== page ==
Financial planning across generations

Financial Planning Across Generations: Wants vs. Needs

In many cases Baby boomers not only have to plan for their own financial future, but also that of their parents. Not all Baby boomers are going to inherit money from their parents; many will have to assist their parents both financially and personally. There is a distinct gap between the level of financial assistance that parents of adult children think they want, and what they really need.

Toronto-based, Bayshore Home Health conducted a survey in February 2018 that revealed the following:

  • Almost one in four adult children didn’t know their parent’s annual income
  • One-quarter of adult children think their parents will ask them for financial help to get through the recession, though only 5% of parents plan to ask for assistance
  • Two-thirds of grown children are more willing to give financial help than their parents think they would be
  • 73% of aging parents felt they didn’t need help around the home, only 43% of their adult children agreed
  • Those aged 65 to 85 will do whatever it takes to avoid moving into nursing homes or extended-care facilities. Three out of four children say they’re willing to care for their parents to help them avoid moving to such institutions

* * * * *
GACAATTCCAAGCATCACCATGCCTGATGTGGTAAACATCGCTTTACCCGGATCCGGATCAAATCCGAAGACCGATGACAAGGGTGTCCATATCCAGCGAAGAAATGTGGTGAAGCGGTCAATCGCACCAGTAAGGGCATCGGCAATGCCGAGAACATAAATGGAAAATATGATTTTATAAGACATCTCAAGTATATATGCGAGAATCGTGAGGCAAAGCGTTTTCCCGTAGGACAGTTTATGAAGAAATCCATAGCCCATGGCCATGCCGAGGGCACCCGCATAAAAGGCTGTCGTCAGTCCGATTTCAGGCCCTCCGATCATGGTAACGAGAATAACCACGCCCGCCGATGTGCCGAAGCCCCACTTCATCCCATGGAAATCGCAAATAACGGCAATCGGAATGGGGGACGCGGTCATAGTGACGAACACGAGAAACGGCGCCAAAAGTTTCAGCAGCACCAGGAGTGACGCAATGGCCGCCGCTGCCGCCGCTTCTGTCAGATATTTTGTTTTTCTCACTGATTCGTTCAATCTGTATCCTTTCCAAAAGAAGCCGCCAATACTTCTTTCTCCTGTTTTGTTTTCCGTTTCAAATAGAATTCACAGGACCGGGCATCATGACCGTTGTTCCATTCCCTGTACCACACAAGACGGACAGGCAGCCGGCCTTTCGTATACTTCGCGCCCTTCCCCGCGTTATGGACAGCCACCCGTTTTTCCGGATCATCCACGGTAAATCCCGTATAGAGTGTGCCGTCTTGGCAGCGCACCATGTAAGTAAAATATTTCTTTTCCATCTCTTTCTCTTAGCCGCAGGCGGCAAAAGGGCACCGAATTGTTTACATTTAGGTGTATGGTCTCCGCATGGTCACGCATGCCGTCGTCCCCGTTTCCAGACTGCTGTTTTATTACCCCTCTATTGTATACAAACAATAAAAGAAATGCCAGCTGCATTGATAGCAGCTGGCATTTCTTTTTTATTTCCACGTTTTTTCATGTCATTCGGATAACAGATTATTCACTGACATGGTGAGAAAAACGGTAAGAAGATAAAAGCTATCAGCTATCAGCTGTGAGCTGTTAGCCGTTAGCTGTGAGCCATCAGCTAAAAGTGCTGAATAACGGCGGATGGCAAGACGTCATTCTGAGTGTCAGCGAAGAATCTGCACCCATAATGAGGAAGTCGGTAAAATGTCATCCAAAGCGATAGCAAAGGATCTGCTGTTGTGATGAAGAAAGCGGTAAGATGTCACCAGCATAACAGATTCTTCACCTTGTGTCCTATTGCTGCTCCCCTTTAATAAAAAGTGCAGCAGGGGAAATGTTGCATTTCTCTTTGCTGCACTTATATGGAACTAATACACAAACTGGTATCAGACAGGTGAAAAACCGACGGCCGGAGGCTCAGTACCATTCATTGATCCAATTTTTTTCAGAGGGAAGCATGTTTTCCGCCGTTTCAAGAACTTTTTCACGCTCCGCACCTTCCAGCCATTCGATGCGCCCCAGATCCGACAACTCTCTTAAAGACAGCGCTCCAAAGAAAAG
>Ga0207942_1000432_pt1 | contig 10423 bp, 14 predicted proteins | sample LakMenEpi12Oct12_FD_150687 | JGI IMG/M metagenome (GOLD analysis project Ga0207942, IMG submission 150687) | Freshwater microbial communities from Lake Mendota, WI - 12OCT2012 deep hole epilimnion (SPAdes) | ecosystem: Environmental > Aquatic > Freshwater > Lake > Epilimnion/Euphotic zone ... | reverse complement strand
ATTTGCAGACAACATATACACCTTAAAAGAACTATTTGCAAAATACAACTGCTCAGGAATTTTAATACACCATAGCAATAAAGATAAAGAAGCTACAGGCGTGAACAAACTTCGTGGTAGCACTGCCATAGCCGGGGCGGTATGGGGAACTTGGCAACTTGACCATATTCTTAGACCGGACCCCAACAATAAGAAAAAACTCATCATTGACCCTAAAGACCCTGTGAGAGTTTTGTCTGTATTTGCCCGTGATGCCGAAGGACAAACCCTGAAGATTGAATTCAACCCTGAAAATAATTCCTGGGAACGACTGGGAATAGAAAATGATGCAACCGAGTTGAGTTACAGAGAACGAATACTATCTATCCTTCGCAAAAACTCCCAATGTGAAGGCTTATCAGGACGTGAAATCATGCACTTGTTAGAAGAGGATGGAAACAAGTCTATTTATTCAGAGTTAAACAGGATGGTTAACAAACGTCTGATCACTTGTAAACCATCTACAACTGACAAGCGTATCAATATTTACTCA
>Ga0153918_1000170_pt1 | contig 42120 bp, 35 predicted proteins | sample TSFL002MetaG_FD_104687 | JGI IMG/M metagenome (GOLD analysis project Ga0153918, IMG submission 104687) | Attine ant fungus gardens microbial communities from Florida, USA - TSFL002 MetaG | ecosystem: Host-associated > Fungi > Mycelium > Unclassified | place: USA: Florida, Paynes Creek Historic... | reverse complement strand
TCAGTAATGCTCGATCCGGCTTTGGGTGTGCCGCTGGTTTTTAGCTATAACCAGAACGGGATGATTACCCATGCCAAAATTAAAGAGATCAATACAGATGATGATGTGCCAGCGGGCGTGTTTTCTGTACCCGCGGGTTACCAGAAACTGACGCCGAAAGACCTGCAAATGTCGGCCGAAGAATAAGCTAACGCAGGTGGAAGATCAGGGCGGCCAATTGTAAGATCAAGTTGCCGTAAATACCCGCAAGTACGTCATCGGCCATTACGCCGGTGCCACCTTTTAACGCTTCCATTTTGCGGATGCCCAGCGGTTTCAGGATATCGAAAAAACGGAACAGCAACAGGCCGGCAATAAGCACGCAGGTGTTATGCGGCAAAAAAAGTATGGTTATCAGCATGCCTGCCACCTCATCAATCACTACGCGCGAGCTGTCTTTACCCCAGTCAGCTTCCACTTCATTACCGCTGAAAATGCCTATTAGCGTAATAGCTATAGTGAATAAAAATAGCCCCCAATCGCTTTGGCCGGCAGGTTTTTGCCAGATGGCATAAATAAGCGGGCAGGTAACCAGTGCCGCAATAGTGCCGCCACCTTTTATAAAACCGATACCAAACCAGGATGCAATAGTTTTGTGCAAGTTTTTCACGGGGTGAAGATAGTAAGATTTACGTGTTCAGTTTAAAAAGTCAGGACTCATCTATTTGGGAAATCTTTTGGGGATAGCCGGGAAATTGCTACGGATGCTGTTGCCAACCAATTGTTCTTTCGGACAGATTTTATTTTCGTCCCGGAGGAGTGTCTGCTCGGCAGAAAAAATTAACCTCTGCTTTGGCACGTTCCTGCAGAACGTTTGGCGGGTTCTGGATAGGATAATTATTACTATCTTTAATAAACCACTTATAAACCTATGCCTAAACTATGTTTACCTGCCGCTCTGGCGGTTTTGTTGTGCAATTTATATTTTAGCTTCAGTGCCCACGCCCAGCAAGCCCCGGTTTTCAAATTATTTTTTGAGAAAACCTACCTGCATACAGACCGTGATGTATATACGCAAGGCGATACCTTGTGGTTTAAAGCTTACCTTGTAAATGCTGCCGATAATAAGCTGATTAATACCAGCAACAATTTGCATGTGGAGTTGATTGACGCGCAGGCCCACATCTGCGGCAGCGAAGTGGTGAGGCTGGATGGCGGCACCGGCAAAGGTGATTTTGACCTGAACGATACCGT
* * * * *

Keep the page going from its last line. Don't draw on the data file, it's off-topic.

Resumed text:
• While 88% of aging parents don’t want to be a burden to their families, 65% of the adult children would accommodate them moving in, and 32% think their parent is too embarrassed to ask for help.

Clearly there is a gap between what adult children and their parents believe about the level of financial assistance they need. This can probably be attributed to a lack of communication, which exists due to the nature of the topic. For many parents of Baby Boomers, discussing their personal finances is taboo.

Advantages of Planning Early

As a general rule of thumb, planning early always make sense. By planning early you can take advantage of many opportunities and avoid some missed ones. A recent example was an adult child that found out that their aging parent cancelled a life insurance policy that they had for many years because they believed that their adult child did not need the proceeds. The adult child was prepared to pay the insurance premium as they still had some debts.

Open up a Line of Communication

Open a line of communication in your family. The earlier these discussions can start the better, and a financial advisor is a good resource to use as a third party and facilitator of these discussions. Here are some items to discuss:

  1. Health – specifically care options if health deteriorates
  2. Estate Planning – wills, power of attorney
  3. Life insurance – potential for children to assume existing policies
  4. Personal balance sheet – showing all assets and liabilities
  5. Income requirements – considering all sources of income
  6. Property tax deferral – to free up additional income
  7. Tax reduction strategies

If you are a Baby boomer with aging parents, or if you are a parent with Baby boomer children, then you need to start having dialogue about financial assistance and planning.

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